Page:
Part of an ongoing series about the Continental Army in Morristown, New Jersey. To read previous posts, click here.
All that remains is a historical marker, on the side of North Park Place across the street from Morristown Green. For a few months, between January 1777 and May 1777, in this location, the headquarters of the Continental Army was located. Within that headquarters, obviously, was George Washington.
Although no specific date of construction exists, it is believed that Arnold’s Tavern was built by Samuel Arnold between 1735 and 1750. By the time of the American Revolution owned by the son, Colonel Jacob Arnold. The structure was three stories high, with a wide hallway that bisected the building, a front and back parlor, barroom, dining room, and kitchen.
Guests could traverse a winding stairwell to access the second floor and Washington was noted to have slept on the this floor, in a room over the barroom and referred to as the “frontroom” with the adjoining room, accessed through the back of his sleeping quarters, reserved as his dressing room.
Situated over the dining room and kitchen was the ballroom and the local Masonic lodge held its meetings there during the time Washington used it as a headquarters. The tavern remained standing until 1886 when it was purchased by a Mrs. Julia Keese Collis, as a “genuine Revolutionary relic.” The building was dismantled and moved for its own preservation and now much changed, unfortunately, is part of the main portion of All Souls’ Hospital.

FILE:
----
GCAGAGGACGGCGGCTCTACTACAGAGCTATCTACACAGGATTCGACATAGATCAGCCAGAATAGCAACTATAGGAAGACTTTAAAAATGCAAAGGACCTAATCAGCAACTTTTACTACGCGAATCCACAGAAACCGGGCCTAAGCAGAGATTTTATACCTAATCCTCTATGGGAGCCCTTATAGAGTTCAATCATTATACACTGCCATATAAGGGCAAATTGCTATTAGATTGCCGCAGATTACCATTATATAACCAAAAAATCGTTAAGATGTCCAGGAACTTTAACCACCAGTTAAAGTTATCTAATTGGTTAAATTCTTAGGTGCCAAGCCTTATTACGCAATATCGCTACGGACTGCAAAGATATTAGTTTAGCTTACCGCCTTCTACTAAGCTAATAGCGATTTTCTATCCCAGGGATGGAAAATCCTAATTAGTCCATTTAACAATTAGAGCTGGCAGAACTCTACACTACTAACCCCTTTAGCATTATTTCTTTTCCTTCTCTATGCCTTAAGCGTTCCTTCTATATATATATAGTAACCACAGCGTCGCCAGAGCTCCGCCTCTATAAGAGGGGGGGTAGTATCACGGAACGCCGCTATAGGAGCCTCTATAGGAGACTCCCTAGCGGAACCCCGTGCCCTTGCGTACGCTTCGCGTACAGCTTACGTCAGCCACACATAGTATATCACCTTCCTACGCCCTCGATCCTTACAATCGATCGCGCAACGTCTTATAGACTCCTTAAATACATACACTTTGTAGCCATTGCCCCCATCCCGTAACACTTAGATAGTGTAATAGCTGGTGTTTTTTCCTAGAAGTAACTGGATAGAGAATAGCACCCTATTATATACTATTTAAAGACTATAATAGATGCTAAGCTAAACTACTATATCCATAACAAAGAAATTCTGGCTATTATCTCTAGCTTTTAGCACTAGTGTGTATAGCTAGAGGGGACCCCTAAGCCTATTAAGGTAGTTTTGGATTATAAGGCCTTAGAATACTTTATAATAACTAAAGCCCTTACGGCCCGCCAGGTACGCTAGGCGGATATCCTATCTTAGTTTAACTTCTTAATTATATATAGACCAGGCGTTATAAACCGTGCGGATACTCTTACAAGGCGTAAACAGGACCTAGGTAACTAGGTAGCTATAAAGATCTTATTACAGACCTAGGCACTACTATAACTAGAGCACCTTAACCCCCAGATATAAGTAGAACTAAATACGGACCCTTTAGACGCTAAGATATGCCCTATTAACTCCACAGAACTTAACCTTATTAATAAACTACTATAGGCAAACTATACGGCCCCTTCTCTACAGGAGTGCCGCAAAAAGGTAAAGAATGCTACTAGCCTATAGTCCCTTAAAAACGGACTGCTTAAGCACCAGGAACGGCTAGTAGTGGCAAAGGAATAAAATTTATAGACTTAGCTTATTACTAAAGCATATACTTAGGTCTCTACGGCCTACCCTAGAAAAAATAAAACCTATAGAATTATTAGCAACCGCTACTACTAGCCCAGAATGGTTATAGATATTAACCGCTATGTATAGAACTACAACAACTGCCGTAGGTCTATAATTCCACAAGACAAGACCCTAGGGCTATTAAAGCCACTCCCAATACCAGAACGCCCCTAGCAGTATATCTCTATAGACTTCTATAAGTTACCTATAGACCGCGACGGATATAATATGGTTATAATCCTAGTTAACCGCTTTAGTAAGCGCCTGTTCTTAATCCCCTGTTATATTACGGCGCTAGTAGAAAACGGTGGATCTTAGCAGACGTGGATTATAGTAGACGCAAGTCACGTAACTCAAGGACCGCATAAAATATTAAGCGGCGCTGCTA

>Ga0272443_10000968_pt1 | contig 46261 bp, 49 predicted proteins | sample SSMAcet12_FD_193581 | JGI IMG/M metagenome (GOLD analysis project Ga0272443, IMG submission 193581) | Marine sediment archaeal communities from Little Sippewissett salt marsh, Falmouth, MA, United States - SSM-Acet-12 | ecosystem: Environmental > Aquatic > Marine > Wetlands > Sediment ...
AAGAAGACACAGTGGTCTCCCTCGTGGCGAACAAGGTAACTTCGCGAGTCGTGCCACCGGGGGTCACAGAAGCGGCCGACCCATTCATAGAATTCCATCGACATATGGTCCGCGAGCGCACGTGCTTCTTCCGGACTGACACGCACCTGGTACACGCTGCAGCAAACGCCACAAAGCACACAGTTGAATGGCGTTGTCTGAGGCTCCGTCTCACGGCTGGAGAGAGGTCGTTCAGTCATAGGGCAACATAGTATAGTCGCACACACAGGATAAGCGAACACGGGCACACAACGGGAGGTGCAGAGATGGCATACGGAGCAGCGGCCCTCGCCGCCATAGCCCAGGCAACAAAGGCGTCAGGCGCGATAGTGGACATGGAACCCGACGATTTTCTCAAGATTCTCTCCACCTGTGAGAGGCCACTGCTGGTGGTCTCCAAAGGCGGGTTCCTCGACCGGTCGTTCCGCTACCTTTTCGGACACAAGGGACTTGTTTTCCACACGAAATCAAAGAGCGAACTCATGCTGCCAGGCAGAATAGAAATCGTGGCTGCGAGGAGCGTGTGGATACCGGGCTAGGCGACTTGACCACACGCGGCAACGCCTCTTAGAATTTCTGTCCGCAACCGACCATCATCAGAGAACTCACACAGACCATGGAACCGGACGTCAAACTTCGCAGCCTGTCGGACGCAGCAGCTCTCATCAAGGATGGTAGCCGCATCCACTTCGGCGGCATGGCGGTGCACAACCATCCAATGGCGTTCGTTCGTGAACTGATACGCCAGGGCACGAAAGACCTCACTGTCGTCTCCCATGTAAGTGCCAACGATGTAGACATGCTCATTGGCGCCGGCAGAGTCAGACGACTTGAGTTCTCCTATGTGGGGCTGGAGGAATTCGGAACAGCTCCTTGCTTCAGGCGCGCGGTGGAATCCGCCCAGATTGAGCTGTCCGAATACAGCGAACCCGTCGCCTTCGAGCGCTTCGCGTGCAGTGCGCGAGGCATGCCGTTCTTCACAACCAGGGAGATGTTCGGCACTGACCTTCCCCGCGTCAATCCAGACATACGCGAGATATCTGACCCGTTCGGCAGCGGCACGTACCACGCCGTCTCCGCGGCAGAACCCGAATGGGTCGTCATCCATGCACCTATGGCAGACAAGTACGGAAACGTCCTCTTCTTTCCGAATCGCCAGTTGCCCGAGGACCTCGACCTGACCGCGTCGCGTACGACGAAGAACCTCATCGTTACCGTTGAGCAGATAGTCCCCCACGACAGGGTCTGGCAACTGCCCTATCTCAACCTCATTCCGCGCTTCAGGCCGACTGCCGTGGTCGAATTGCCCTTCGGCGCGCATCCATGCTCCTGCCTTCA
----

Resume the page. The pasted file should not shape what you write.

In the rooms of this tavern, Washington, his staff, and fellow officers planned the operations that would ensure the war would continue toward a successful conclusion. Another reason why Morristown was where “America survived.”
http://www.morristowngreen.org “Morristown Green”
http://www.nps.gov/morr “Morristown National Historical Park”
“History of “The Arnold Tavern,” Morristown, N.J.: and many incidents connected with George Washington’s stay in this place, as his headquarters in winter of 1777: with views of historic buildings and places of Revolutionary interest.” By Philip H. Hoffman, 1903